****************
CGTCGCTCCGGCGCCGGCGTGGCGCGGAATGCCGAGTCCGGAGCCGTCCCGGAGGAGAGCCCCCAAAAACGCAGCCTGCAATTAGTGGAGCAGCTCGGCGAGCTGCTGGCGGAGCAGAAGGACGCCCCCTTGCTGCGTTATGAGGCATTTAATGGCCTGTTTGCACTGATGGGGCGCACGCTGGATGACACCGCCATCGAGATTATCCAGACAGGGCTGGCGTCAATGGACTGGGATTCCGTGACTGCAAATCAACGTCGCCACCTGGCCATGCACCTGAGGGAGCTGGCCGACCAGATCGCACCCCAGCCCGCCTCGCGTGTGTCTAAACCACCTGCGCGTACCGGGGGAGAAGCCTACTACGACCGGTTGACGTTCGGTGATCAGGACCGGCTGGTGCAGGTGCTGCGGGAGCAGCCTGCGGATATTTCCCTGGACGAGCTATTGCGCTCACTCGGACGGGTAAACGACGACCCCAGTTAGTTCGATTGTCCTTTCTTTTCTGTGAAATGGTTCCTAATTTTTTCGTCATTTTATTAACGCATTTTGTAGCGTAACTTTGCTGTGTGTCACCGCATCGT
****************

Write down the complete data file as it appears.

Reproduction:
CGTCGCTCCGGCGCCGGCGTGGCGCGGAATGCCGAGTCCGGAGCCGTCCCGGAGGAGAGCCCCCAAAAACGCAGCCTGCAATTAGTGGAGCAGCTCGGCGAGCTGCTGGCGGAGCAGAAGGACGCCCCCTTGCTGCGTTATGAGGCATTTAATGGCCTGTTTGCACTGATGGGGCGCACGCTGGATGACACCGCCATCGAGATTATCCAGACAGGGCTGGCGTCAATGGACTGGGATTCCGTGACTGCAAATCAACGTCGCCACCTGGCCATGCACCTGAGGGAGCTGGCCGACCAGATCGCACCCCAGCCCGCCTCGCGTGTGTCTAAACCACCTGCGCGTACCGGGGGAGAAGCCTACTACGACCGGTTGACGTTCGGTGATCAGGACCGGCTGGTGCAGGTGCTGCGGGAGCAGCCTGCGGATATTTCCCTGGACGAGCTATTGCGCTCACTCGGACGGGTAAACGACGACCCCAGTTAGTTCGATTGTCCTTTCTTTTCTGTGAAATGGTTCCTAATTTTTTCGTCATTTTATTAACGCATTTTGTAGCGTAACTTTGCTGTGTGTCACCGCATCGT